How cancer cells break free from tumours
10 October 2012
Anne Trafton, MIT News Office
Although tumour metastasis causes about 90 per cent of cancer deaths, the exact mechanism that allows cancer cells to spread from one part of the body to another is not well understood. One key question is how tumour cells detach from the structural elements that normally hold tissues in place, then reattach themselves in a new site.
A new study from MIT cancer researchers reveals some of the cellular adhesion molecules that are critical to this process. The findings, published 9 October in Nature Communications, offer potential new cancer drug targets, says Sangeeta Bhatia, the John and Dorothy Wilson Professor of Health Sciences and Technology and Electrical Engineering and Computer Science, and leader of the research team.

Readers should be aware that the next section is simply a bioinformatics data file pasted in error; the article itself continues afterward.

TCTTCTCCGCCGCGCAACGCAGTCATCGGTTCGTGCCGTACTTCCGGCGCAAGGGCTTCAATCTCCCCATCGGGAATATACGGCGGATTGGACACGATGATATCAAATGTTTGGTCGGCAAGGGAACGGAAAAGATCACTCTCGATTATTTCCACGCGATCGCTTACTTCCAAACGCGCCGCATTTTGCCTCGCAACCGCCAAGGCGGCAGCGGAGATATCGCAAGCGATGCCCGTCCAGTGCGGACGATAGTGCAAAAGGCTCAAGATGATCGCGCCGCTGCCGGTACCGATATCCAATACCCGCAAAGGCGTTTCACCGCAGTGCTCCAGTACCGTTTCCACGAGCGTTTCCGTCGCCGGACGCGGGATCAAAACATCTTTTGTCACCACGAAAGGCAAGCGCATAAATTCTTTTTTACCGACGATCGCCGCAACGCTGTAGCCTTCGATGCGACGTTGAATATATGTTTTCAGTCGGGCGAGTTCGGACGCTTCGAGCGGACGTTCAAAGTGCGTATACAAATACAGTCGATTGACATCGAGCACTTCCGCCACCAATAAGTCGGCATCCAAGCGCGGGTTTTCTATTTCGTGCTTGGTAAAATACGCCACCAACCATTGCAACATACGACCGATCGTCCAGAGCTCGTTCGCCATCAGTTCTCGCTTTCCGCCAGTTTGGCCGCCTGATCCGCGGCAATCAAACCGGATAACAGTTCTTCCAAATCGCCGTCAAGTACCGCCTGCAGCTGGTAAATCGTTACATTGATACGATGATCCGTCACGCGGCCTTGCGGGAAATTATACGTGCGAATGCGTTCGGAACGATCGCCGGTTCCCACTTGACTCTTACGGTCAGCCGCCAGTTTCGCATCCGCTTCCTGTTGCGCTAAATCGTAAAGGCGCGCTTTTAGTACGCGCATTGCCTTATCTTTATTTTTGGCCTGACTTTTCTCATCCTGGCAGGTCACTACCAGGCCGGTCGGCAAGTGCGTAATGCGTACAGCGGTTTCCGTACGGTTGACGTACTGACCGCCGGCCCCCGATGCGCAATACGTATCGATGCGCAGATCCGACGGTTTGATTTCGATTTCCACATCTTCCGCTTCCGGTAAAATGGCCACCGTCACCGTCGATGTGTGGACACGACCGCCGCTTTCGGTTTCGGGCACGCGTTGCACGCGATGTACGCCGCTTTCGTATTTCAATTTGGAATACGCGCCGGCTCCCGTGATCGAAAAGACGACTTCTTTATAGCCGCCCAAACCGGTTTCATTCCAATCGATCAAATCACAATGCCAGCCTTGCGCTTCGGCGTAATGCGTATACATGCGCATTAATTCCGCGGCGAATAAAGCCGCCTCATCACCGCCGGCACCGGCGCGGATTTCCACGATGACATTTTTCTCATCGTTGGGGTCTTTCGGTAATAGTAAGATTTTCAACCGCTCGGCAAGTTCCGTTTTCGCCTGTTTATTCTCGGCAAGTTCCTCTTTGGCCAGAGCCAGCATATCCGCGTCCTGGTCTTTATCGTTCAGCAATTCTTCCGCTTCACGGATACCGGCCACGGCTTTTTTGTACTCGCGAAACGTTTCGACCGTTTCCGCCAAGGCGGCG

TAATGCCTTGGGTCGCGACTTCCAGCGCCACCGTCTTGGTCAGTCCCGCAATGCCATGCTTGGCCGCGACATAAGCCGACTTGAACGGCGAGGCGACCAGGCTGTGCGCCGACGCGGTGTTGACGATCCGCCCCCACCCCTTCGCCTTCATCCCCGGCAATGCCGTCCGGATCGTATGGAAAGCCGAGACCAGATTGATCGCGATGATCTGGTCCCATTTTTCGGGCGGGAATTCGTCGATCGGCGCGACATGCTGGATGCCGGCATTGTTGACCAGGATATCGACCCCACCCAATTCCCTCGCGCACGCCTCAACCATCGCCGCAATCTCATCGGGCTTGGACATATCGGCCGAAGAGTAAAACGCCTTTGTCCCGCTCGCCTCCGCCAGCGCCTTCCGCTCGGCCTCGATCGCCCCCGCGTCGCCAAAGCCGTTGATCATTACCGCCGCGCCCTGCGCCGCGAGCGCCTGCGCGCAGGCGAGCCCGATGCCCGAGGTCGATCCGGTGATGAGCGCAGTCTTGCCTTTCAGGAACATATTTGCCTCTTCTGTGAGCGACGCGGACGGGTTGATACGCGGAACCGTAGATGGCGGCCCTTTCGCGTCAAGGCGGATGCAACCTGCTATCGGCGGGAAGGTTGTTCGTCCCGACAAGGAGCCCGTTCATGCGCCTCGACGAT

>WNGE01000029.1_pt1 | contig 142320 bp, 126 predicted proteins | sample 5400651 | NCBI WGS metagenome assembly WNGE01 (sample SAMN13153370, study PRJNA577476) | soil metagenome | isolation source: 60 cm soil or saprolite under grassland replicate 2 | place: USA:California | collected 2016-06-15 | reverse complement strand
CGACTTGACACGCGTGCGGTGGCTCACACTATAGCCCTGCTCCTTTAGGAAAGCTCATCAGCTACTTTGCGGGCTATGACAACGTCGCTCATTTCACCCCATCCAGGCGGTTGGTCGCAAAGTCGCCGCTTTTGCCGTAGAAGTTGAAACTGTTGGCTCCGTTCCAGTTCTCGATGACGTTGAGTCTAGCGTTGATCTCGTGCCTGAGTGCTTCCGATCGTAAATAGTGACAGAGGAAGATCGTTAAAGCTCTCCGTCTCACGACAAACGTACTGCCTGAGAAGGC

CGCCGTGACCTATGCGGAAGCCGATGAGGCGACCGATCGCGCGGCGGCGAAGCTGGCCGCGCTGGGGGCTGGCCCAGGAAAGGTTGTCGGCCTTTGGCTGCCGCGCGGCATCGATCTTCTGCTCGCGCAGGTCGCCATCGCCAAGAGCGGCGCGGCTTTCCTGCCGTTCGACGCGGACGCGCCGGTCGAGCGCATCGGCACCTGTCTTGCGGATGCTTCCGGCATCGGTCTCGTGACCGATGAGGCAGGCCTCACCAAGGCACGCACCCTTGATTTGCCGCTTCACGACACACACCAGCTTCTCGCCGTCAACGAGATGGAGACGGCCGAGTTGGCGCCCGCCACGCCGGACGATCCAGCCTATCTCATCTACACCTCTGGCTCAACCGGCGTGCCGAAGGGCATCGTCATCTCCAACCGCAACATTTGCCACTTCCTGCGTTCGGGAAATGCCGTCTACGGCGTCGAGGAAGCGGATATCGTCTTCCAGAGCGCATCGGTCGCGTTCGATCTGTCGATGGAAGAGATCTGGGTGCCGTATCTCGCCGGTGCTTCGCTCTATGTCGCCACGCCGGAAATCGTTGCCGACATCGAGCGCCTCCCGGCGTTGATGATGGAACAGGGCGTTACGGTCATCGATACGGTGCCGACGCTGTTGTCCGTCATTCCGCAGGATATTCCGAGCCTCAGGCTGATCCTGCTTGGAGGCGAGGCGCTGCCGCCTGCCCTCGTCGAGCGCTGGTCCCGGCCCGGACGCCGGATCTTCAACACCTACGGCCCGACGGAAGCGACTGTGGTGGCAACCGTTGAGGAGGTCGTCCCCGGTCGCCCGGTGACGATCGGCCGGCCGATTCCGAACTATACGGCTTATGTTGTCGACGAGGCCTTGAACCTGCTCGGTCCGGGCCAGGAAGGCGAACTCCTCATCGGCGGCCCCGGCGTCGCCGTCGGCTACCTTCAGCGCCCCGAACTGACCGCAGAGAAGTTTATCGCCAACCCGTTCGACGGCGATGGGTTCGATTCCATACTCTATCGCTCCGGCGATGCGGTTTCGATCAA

''As cancer cells become more metastatic, there can be a loss of adhesion to normal tissue structures. Then, as they become more aggressive, they gain the ability to stick to, and grow on, molecules that are not normally found in healthy tissues but are found in sites of tumour metastases,'' says Bhatia, who is also a member of the David H Koch Institute for Integrative Cancer Research at MIT. ''If we can prevent them from growing at these new sites, we may be able to interfere with metastatic disease.''
Lead author of the paper is Nathan Reticker-Flynn, a PhD student in Bhatia's lab. Other authors are former students David Braga Malta and Mary Xu, postdocs Monte Winslow and John Lamar, and research scientist Gregory Underhill. In addition, Richard Hynes, the D K Ludwig Professor of Biology and a member of the Koch Institute, and Tyler Jacks, director of the Koch Institute, are contributing authors on this study.
Losing and gaining adhesion
Cells inside the human body are usually tethered to a structural support system known as the extracellular matrix, which also helps regulate cellular behaviour. Proteins called integrins, located on cell surfaces, form the anchors that hold the cells in place. When cancer cells metastasize, these anchors let go.